– for clinical research, as there is a need for objective measurements to assess the efficiency of a new health product and to target populations of patients who will most benefit from these new products.
Although the development process of an imaging biomarker is still complex, especially in its reproducibility part, it has some advantages over this site other biomarkers (e.g. genetic analysis from biopsy):
- Precise localisation
- Less expensive
- Routinely used in diagnostic and follow-up phases in many pathologies
A research on Clarivate Integrity℠ shows an increasing trend on the number of publications related to imaging biomarkers from early 2000 (Figure 2).
Figure 2: imaging biomarkers gain more and more interest
Radiomics: “images are more than pictures, they are data”
Imaging biomarkers discovery is the focus of radiomics, a new discipline which consists in extracting more information from medical images using advanced feature analysis and finding correlations with genotypes and other phenotypes. Radiomics is at the heart of many research projects, as we can see on Figure 3 showing the number of publications related to radiomics referenced in Pubmed.
Figure 3 : Publications on radiomics have significantly increased over the last years (2017 = projections)
Results of radiomics studies are started to be implemented by private companies (e.g. Aquilab, HealthMyne, Oncoradiomics).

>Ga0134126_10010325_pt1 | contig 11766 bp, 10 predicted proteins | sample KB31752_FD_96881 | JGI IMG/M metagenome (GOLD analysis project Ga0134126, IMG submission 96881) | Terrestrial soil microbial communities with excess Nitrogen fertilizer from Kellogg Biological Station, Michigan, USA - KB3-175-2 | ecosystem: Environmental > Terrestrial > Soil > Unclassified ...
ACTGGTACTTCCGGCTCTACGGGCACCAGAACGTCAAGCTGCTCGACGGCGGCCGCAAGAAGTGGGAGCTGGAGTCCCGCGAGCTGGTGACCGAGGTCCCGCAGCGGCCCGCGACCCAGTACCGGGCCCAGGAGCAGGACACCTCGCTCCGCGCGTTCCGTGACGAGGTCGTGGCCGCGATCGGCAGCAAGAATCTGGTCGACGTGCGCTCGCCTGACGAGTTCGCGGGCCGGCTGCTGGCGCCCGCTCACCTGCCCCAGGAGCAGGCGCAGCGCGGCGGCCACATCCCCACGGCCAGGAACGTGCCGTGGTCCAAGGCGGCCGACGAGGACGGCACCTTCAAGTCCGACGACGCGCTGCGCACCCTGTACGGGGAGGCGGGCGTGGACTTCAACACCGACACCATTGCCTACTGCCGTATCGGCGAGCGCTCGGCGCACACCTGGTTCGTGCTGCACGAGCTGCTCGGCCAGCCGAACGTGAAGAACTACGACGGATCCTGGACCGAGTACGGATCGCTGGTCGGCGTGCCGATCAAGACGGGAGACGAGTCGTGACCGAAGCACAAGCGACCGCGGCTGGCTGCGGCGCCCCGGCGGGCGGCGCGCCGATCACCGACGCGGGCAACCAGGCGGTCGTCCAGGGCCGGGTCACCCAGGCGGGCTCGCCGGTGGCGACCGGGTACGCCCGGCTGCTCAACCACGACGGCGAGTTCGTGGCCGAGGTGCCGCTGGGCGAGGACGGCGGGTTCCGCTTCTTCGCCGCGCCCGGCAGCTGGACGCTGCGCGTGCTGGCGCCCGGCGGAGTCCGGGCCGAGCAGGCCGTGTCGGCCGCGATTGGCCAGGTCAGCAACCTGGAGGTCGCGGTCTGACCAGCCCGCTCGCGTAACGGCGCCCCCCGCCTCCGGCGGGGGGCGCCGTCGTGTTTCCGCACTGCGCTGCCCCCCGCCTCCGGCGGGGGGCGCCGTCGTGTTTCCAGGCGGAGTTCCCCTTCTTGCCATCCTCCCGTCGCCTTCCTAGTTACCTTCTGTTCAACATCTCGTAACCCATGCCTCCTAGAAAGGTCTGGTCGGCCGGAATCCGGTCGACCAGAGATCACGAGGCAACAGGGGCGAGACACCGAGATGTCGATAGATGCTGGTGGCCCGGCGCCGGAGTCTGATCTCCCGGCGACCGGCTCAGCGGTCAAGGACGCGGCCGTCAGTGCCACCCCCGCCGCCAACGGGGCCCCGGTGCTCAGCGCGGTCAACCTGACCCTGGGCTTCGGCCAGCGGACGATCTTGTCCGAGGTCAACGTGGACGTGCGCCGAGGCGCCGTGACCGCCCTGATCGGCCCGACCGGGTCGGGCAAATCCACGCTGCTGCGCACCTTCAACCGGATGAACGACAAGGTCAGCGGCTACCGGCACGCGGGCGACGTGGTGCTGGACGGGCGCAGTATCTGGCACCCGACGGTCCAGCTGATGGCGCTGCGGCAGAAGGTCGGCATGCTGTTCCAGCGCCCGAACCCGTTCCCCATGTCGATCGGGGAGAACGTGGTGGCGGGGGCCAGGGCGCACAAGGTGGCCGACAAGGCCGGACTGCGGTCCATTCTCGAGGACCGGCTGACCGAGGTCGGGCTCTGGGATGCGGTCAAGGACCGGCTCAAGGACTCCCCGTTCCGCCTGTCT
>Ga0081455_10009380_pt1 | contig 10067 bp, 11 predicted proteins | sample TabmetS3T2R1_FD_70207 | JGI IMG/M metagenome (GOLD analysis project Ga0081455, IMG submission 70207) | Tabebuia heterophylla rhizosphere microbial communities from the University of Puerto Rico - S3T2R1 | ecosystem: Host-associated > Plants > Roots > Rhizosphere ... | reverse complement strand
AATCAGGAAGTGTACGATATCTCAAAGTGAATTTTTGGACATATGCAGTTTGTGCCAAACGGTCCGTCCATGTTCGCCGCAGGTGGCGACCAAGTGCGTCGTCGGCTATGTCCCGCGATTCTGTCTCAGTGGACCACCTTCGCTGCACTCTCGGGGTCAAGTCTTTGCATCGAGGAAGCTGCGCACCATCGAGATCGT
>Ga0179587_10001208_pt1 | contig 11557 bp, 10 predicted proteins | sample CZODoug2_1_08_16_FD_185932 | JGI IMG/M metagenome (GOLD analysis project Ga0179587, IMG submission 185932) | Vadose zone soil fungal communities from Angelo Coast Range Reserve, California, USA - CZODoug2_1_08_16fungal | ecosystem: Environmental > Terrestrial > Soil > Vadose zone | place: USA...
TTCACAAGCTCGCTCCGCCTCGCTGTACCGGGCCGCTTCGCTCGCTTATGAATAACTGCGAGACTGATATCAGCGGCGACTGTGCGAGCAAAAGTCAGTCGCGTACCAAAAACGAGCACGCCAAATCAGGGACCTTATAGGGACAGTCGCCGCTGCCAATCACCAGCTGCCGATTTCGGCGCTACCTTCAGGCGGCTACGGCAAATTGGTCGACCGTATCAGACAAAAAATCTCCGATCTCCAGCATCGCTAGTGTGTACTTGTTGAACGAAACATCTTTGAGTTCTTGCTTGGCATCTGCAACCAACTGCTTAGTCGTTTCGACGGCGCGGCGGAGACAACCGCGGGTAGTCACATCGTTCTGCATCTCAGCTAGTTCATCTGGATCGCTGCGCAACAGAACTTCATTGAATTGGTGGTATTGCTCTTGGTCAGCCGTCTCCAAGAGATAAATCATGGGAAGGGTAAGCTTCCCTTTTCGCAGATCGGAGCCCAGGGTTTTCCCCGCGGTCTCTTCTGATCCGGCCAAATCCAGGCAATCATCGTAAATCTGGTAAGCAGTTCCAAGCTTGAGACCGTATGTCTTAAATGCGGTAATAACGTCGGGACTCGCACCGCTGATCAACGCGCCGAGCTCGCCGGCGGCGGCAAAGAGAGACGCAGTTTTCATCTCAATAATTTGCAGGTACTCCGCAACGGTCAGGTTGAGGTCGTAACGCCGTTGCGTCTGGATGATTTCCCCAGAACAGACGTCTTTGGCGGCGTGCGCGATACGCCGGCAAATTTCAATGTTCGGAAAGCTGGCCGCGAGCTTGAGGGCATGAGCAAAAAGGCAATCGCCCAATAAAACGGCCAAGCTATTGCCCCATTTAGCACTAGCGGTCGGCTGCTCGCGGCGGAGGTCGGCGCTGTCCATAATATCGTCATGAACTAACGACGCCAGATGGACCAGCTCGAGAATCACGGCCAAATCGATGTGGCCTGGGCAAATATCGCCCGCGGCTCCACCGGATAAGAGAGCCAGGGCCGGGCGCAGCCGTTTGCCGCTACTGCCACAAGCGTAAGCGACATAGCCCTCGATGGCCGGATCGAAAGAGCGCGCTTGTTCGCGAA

From big data to deep-learning
At the same time, a number of companies (e.g. IBM, Median with his partnership with Microsoft, Oncoradiomics) are developing cognitive imaging tools which can “learn as they go”, using deep learning technologies. Early 2017, the U.S. Food and Drug Administration (FDA) approved for the first time a machine learning application to be used in a clinical setting. The application was filled by the company Arterys, whose medical imaging platform will help doctors diagnose heart problems.
iCAD also recently received Premarket Approval (PMA) from the FDA for its digital breast 3D tomosynthesis cancer detection and workflow solution, built on deep learning technology. It had received CE marking in 2016.
These deep-learning algorithms need to be initiated with massive amounts of routine medical images and associated data representative of patient and disease variability
In-silico models, imaging biomarkers, radiomics and cognitive imaging tools have gained increasing interest in last years with many scientific publications and first industrial applications. Market analyses announce a large adoption of these techniques in the near future, in drug and medical device development first, then in clinical routine.
These applications all have in common the need for analysis of large amount of routine biomedical images currently stored in clinical PACS. These massive amounts of data represent treasures of resources which are still underexploited at this time. Current valorization of these data is essentially scientific, but will likely be also economic in the near future, as this is already the case for other types of medical data and biospecimens in particular. The development of high throughput tools automating the extraction from PACS and anonymization of relevant medical images and associated data render this valorisation possible.